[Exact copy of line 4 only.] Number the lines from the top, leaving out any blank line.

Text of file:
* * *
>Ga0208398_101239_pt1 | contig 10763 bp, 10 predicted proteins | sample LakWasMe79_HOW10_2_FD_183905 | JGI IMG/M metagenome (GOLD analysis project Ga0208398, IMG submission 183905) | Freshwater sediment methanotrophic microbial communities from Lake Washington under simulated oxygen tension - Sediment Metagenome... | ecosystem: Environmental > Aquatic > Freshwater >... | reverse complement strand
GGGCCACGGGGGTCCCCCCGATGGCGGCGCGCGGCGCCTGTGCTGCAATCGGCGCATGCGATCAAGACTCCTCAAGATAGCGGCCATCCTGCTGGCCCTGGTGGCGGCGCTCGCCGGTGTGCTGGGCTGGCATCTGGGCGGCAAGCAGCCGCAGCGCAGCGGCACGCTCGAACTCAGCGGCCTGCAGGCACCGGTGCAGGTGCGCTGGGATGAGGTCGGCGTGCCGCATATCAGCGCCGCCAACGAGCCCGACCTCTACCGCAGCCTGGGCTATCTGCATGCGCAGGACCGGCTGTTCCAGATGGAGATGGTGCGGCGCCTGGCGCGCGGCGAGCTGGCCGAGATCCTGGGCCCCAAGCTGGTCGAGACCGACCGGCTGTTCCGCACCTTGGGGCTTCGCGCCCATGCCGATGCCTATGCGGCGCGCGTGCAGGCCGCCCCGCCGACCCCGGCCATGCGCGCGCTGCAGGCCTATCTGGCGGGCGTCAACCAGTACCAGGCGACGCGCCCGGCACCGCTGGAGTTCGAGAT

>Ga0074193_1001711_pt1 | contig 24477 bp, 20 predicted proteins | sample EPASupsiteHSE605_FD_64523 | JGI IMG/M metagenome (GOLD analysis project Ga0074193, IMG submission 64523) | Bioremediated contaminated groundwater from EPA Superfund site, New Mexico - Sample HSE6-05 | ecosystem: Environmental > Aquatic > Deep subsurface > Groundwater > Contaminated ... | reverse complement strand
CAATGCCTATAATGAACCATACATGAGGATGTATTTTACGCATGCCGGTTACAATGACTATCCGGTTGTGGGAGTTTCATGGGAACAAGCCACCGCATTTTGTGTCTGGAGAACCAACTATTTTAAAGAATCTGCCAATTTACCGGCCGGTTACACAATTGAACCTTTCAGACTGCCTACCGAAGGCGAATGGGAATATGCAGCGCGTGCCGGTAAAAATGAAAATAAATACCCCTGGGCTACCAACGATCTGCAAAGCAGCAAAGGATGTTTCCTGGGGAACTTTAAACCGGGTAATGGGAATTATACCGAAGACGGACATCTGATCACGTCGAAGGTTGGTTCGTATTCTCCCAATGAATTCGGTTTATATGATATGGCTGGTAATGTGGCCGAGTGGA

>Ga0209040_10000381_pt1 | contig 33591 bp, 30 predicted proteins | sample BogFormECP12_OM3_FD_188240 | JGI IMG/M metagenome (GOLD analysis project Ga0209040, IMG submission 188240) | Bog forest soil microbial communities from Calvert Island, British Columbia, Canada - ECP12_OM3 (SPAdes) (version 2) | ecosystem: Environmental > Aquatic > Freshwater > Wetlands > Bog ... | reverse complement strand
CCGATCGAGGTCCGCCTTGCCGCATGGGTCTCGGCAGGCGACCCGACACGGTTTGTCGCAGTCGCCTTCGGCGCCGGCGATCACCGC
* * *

CAATGCCTATAATGAACCATACATGAGGATGTATTTTACGCATGCCGGTTACAATGACTATCCGGTTGTGGGAGTTTCATGGGAACAAGCCACCGCATTTTGTGTCTGGAGAACCAACTATTTTAAAGAATCTGCCAATTTACCGGCCGGTTACACAATTGAACCTTTCAGACTGCCTACCGAAGGCGAATGGGAATATGCAGCGCGTGCCGGTAAAAATGAAAATAAATACCCCTGGGCTACCAACGATCTGCAAAGCAGCAAAGGATGTTTCCTGGGGAACTTTAAACCGGGTAATGGGAATTATACCGAAGACGGACATCTGATCACGTCGAAGGTTGGTTCGTATTCTCCCAATGAATTCGGTTTATATGATATGGCTGGTAATGTGGCCGAGTGGA